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Hey rookie, welcome to the NBA

For three quarters, Zion Williamson’s debut was anything but noteworthy. He looked slow, out of shape and frankly, not ready to be on the court.

It’s crazy because even though it was his debut, the reality of it being disappointing remained. He hadn’t played competitive basketball since September and yet people on twitter were already tossing the B word (bust) around heading into the fourth.

No one has received hype like this since LeBron James and with it being the social media era, it’s arguable the pressure on the 19-year-old kid from Spartanburg South Carolina is unlike anything we’ve ever seen in North American sports.

As the Raptors played the Seventy-Sixers in game one of the ESPN double-header, it felt like ESPN spent more time talking about Williamson’s debut than what just happened on the floor in Toronto.

His debut felt like a bigger day than MLK day for ESPN, the saviour of the ratings had finally returned to the spotlight. Last year he did the seemingly impossible and caused people to cheer for Duke, now he’s supposed to save Adam Silver’s ratings crisis.

No pressure kid.

That’s why, entering the fourth with just five points, the necks of ESPN and NBA executive’s shirts had to feel a little tighter than usual. I mean this is the saviour of the ratings and all he’s given us is five points and a couple rebounds?

But then something happened and that something is why Williamson captivated audiences at Duke last season.

Not often do we get to watch something or rather someone we’ve never seen before but when Zion walks between the lines it’s guaranteed.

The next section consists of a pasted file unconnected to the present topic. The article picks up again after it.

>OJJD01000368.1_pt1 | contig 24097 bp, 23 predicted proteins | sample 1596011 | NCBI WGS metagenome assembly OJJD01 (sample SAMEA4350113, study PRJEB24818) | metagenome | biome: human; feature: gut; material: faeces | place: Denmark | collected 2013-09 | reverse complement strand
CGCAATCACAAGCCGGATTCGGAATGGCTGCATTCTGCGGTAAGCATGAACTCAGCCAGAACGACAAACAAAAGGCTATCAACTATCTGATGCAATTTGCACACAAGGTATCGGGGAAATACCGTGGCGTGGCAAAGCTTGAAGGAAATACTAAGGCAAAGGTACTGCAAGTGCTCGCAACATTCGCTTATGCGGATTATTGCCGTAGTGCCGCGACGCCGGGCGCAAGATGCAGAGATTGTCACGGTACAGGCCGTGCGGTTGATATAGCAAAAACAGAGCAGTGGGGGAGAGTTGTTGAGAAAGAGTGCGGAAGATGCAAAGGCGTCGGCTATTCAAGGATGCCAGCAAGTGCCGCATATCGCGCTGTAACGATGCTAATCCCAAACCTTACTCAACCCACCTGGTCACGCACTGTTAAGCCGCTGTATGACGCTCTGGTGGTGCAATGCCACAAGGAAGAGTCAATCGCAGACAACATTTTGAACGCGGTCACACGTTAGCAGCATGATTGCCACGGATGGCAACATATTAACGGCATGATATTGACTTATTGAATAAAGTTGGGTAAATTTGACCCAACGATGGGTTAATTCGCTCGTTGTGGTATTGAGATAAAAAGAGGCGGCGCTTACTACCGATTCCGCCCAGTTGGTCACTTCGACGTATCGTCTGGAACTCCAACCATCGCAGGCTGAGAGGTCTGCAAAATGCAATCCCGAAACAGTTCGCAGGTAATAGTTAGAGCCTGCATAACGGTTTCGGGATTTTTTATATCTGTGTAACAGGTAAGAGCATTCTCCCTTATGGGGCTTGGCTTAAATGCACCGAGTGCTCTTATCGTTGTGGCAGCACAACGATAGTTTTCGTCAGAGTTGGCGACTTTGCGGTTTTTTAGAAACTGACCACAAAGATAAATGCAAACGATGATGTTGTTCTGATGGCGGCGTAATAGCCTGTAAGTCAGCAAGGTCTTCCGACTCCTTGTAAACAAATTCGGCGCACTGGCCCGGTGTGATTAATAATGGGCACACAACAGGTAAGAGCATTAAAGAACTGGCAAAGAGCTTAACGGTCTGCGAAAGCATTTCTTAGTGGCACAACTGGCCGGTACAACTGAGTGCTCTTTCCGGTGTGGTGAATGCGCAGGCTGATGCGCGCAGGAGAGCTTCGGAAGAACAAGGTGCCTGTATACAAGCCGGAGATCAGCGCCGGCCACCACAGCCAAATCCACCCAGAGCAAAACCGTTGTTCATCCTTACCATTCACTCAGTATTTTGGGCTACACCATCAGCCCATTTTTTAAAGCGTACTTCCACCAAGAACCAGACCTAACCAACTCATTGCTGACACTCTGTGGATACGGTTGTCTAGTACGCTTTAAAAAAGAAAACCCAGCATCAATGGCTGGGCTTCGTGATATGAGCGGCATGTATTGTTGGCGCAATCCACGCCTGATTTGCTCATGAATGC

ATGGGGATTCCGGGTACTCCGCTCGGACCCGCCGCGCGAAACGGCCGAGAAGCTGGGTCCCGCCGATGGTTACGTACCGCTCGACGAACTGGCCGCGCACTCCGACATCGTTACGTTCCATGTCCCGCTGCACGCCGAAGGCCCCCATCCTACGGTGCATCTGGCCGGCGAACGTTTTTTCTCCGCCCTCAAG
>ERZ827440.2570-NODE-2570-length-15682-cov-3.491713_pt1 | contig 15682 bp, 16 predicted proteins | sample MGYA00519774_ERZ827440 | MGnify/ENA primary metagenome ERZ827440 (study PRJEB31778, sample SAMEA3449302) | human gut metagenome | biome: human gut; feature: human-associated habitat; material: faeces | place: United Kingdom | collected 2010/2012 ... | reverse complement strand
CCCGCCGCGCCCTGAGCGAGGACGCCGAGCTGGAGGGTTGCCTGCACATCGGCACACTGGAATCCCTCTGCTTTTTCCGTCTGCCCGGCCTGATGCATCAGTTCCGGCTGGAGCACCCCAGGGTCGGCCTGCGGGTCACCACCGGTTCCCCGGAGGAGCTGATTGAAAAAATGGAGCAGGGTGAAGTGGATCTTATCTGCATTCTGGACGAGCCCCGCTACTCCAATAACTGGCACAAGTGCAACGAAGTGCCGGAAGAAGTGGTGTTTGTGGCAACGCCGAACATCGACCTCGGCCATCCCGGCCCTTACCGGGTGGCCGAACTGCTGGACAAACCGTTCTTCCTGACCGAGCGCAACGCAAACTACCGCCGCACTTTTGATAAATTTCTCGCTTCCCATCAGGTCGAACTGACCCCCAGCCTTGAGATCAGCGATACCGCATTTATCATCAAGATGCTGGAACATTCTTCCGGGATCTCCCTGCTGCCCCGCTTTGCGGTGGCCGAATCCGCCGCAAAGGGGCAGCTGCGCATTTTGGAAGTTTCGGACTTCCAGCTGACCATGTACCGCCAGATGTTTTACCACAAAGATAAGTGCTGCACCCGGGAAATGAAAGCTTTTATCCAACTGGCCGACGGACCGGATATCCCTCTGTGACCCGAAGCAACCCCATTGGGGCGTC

Williamson weighs 280 pounds (at least that’s what he’s listed at) and looks more like an NFL number one pick at defensive tackle than an NBA number one pick at power forward. Yet with Zion, there’s just something about him.

He has a presence unlike anything we have seen in years in basketball, so it was only fitting what happened happened.

Zion put up SEVENTEEN points in a row and reminded the world why the hype exists. We’ve never seen this before and I for one am excited to see what comes next for the NBA’s ratings saviour.

Reacting to the All-Star Starters

Western Conference

This has to of been the easiest conference to vote for in years. Luka and Harden are transcendent offensive players who each night are carrying their teams to wins. LeBron is well, LeBron and Anthony Davis is pretty much as advertised. The only starter you could maybe question is Kawhi and that’s just strictly due to games missed except there’s one issue with that argument: he’s a unanimous top three player in the world playing like it.  No matter how you look at it, the five best players from the western conference will be starting in this game and when that’s the result, it’s hard to complain.

Eastern Conference

Unlike the West, the East actually had some question marks. For starters (pun intended), the fact Jimmy Butler was listed as a forward makes no sense. I don’t care what the position trackers say, when you watch them play, it is fundamentally inaccurate to act like the guy who brings up the ball half the time isn’t a guard, especially when the guy he starts with is literally taller than him. Regardless, Jimmy got screwed because if he was a guard, he starts in this game because that’s where the mess was. Giannis Antetokounmpo, Joel Embiid and Pascal Siakam have been the three best players in the conference so far. I know Siakam missed some games but sorry Heat Nation, you’re just exposing yourself for not watching the Raptors.